Trigonometric regressive spectral analysis reliably maps dynamic changes in baroreflex sensitivity and autonomic tone: The effect of gender and age

Publikation: Beitrag in FachzeitschriftForschungsartikelBeigetragenBegutachtung



Background: The assessment of baroreflex sensitivity (BRS) has emerged as prognostic tool in cardiology. Although available computer-assisted methods, measuring spontaneous fluctuations of heart rate and blood pressure in the time and frequency domain are easily applicable, they do not allow for quantification of BRS during cardiovascular adaption processes. This, however, seems an essential criterion for clinical application. We evaluated a novel algorithm based on trigonometric regression regarding its ability to map dynamic changes in BRS and autonomic tone during cardiovascular provocation in relation to gender and age. Methodology/Principal Findings: We continuously recorded systemic arterial pressure, electrocardiogram and respiration in 23 young subjects (25±2 years) and 22 middle-aged subjects (56±4 years) during cardiovascular autonomic testing (metronomic breathing, Valsalva manoeuvre, head-up tilt). Baroreflex- and spectral analysis was performed using the algorithm of trigonometric regressive spectral analysis. There was an age-related decline in spontaneous BRS and high frequency oscillations of RR intervals. Changes in autonomic tone evoked by cardiovascular provocation were observed as shifts in the ratio of low to high frequency oscillations of RR intervals and blood pressure. Respiration at 0.1 Hz elicited an increase in BRS while head-up tilt and Valsalva manoeuvre resulted in a downregulation of BRS. The extent of autonomic adaption was in general more pronounced in young individuals and declined stronger with age in women than in men. Conclusions/Significance: The trigonometric regressive spectral analysis reliably maps age- and gender-related differences in baroreflex- and autonomic function and is able to describe adaption processes of baroreceptor circuit during cardiovascular stimulation. Hence, this novel algorithm may be a useful screening tool to detect abnormalities in cardiovascular adaption processes even when resting values appear to be normal.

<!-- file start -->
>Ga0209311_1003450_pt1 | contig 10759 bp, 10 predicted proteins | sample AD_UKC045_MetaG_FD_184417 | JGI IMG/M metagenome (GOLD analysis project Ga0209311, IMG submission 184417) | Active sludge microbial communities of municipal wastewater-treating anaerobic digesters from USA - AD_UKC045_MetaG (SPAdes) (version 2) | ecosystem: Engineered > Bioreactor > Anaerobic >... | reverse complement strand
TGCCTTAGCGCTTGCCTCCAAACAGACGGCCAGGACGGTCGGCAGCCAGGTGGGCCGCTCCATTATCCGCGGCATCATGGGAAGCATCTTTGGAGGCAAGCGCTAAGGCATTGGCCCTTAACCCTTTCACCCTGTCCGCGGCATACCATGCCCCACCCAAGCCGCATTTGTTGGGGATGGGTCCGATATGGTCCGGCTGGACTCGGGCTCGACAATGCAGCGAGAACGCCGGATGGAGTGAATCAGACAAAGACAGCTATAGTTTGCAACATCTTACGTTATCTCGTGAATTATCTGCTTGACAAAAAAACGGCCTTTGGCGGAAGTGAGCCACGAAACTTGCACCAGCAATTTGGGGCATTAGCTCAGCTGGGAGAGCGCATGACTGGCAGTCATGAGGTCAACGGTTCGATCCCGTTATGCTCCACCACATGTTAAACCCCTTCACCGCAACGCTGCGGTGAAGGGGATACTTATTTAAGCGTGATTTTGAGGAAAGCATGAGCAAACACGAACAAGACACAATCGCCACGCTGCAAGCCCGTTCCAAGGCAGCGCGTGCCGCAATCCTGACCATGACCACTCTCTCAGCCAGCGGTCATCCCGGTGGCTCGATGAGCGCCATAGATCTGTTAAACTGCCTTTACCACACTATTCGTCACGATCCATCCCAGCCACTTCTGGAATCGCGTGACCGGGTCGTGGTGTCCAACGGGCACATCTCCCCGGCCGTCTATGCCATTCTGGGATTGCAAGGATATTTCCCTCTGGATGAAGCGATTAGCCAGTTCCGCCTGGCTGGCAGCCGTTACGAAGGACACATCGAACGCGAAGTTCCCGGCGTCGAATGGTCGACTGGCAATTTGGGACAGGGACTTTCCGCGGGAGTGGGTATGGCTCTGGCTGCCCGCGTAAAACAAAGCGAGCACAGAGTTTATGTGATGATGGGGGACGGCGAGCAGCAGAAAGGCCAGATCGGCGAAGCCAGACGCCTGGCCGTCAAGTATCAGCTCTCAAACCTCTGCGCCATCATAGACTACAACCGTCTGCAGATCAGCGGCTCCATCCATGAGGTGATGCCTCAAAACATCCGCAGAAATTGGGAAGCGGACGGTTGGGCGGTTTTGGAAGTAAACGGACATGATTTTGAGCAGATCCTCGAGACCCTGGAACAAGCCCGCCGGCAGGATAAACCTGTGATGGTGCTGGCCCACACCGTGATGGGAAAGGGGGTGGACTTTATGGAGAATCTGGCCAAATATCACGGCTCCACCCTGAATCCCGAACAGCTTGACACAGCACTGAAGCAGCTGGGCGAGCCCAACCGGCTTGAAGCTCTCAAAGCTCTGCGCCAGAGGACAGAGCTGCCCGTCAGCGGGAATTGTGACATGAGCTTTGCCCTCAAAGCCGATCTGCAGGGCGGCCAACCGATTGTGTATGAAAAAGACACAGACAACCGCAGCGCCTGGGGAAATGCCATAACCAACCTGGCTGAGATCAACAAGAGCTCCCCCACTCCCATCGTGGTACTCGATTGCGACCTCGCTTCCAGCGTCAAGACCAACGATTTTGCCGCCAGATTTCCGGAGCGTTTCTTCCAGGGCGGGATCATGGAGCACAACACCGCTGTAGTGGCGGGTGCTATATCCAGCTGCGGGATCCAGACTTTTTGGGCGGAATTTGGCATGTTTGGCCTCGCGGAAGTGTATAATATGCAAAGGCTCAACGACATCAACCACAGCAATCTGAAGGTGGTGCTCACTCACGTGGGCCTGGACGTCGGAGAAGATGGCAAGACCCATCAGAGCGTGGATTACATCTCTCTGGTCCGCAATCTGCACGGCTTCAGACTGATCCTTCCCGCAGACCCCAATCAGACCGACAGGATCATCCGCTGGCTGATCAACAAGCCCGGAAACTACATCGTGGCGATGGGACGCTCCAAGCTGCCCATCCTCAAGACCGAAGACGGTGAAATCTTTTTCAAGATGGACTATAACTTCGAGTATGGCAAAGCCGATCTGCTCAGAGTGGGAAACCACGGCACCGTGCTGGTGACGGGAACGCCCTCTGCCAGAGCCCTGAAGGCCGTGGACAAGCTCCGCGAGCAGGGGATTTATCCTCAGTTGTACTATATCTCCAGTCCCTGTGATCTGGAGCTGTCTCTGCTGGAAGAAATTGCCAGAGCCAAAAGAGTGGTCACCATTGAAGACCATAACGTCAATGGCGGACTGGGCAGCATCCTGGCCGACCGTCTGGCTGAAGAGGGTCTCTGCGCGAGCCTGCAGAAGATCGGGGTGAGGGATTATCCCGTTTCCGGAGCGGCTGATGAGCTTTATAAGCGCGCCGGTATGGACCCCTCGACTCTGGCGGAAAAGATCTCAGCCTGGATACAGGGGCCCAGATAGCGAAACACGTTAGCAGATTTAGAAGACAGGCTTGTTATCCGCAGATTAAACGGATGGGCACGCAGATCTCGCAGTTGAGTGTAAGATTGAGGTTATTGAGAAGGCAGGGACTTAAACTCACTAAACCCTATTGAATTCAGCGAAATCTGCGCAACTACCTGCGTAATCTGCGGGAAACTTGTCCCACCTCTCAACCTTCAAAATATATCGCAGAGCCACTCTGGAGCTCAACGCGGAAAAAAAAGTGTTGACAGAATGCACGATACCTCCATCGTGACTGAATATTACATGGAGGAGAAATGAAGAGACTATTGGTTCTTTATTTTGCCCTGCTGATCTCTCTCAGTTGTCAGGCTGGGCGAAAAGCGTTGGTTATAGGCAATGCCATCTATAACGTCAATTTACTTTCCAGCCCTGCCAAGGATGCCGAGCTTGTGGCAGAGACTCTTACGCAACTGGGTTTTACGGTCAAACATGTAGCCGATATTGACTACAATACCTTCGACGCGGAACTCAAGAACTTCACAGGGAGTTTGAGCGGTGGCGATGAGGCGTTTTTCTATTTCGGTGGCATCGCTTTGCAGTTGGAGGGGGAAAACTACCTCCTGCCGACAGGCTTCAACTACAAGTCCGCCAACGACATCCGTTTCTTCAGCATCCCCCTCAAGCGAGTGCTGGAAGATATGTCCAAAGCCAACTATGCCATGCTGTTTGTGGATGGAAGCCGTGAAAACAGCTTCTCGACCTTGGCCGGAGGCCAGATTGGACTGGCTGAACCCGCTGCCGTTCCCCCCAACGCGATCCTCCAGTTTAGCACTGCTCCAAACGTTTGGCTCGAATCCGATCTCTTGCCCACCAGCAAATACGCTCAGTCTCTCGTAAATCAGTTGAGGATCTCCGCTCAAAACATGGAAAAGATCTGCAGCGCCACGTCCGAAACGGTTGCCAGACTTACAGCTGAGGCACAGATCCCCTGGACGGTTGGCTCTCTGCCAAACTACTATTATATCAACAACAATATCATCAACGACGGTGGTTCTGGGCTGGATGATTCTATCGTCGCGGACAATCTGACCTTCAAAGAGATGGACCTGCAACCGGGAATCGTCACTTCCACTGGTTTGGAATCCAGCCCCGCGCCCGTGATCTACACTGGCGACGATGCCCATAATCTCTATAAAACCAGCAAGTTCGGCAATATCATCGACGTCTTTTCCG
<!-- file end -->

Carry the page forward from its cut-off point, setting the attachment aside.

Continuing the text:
FachzeitschriftPloS one
PublikationsstatusVeröffentlicht - 2010

Externe IDs

PubMed 20808439